But, you know, all the political predictions about this election have been wrong up until now. I think there's a real possibility that the Democratic candidates, in their attempt to pander to Hispanic voters, or at least to Hispanic activist organizations, are actually turning away a lot of their own voters who were otherwise predisposed to vote for a Democrat.
And that's what you're seeing, a lot of Trump support coming from people who are otherwise Democrats. So, I think — I really — I don't think it's obvious what effect immigration is going to have. We're all speculating on this. And you're obviously always speculating until there is an election.
This is much more fluid and much less predictable than at any time in the past.
JUDY WOODRUFF: Brittney Parker, do you agree with that?
BRITTNEY PARKER: I agree that we're not sure what is going to happen, what exactly the role immigration is going to play in this election.
But I would say that almost every major poll that's come out does show that the majority of Americans support — do not support deportation of the 12 million, and support some type of immigration reform.
And, yes, about 40 percent of Republican primary voters are supporting Donald Trump and his espoused rhetoric on deportation and lessening legal immigration, but that still leaves 60 percent of Republican primary voters who are not in agreement with his stance and the general electorate. That leaves moderates, libertarians, independents, Democrats, who tend to disagree with Donald Trump on this issue of immigration.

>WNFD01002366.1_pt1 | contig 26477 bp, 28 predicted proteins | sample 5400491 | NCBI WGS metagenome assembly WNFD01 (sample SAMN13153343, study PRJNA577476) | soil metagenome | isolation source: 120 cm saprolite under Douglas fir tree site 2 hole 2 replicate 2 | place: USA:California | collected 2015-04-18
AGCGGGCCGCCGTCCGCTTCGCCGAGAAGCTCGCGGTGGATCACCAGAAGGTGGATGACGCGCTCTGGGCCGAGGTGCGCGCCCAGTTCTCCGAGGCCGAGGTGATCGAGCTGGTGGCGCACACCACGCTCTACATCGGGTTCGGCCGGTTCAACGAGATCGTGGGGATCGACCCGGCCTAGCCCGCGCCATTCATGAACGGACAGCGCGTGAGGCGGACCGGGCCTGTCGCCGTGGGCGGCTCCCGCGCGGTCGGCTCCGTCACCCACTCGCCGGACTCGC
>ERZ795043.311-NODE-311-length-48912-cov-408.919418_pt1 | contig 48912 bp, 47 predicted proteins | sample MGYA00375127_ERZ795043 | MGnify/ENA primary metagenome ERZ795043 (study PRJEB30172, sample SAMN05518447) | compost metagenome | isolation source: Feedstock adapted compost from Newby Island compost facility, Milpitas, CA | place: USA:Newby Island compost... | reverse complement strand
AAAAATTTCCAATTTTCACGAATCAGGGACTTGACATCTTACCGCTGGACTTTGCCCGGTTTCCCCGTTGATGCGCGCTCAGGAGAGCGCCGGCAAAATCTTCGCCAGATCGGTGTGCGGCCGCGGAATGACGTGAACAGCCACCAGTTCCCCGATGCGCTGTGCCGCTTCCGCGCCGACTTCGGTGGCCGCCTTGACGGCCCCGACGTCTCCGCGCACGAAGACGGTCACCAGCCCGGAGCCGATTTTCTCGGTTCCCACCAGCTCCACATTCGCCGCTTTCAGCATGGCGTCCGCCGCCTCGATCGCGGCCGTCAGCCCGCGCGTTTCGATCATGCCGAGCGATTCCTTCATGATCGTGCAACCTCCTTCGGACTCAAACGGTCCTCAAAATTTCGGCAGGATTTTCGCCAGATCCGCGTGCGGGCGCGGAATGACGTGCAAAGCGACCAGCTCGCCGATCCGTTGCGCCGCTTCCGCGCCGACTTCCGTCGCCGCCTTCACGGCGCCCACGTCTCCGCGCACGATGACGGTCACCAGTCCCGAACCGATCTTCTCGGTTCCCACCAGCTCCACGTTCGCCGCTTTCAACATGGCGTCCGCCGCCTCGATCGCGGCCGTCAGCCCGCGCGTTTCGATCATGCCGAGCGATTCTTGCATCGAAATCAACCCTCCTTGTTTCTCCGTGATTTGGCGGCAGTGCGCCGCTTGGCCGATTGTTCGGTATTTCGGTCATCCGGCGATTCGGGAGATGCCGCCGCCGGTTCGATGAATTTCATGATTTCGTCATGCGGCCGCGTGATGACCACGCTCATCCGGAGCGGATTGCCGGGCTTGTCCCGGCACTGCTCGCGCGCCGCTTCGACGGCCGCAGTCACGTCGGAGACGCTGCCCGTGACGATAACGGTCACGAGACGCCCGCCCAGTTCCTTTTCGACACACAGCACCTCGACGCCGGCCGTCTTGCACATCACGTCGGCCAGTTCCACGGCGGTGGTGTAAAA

JUDY WOODRUFF: You just made the point, Mark Krikorian, that you are a Republican personally. That's not representative of your organization.
But what does it mean for the Republican Party if Donald Trump were elected and carried out what he says he's going to do?
MARK KRIKORIAN: I don't know. We will see.
First of all, he's not going to be deporting everybody. This is — the interesting thing is, you know, when they take these exit polls about people supporting a path to citizenship, a lot of the people who are answering yes to that are also Trump's voters.
In other words, I think people are misunderstanding what this poll question about do you support a path to citizenship means. I support a path to citizenship for some portion of illegal immigrants, so I could be answering yes.
The question is, what do we do before that? How do we make sure that, if we do have an amnesty, it's the last amnesty? And that — no one trusts regular politicians to legalize illegal immigrants without creating a new problem in the future. And that is what a lot of Trump's appeal is.
JUDY WOODRUFF: Frank Sharry, what's the main question for you going into this election when it comes to immigration?
FRANK SHARRY: Are Latinos going to turn out? Are Democrats and progressives going to invest in Latino turnout?
I think it could be a real game-changer for Democrats and progressives in this election. Will Donald Trump get the nomination, and what will he represent to Latinos who are deeply offended when he calls hardworking Mexicans criminals and drug dealers and rapists, when he says — he threatens to take citizenship away from their kids who were born here?
I think we're going to see a referendum on immigration, on race and inclusion, where Hispanic voters going to be decisive in elections.
JUDY WOODRUFF: Well, we have months to go and much more to unfold about this issue.
We thank you, all three, Frank Sharry, Mark Krikorian and Brittney Parker. Thank you.
BRITTNEY PARKER: Thank you.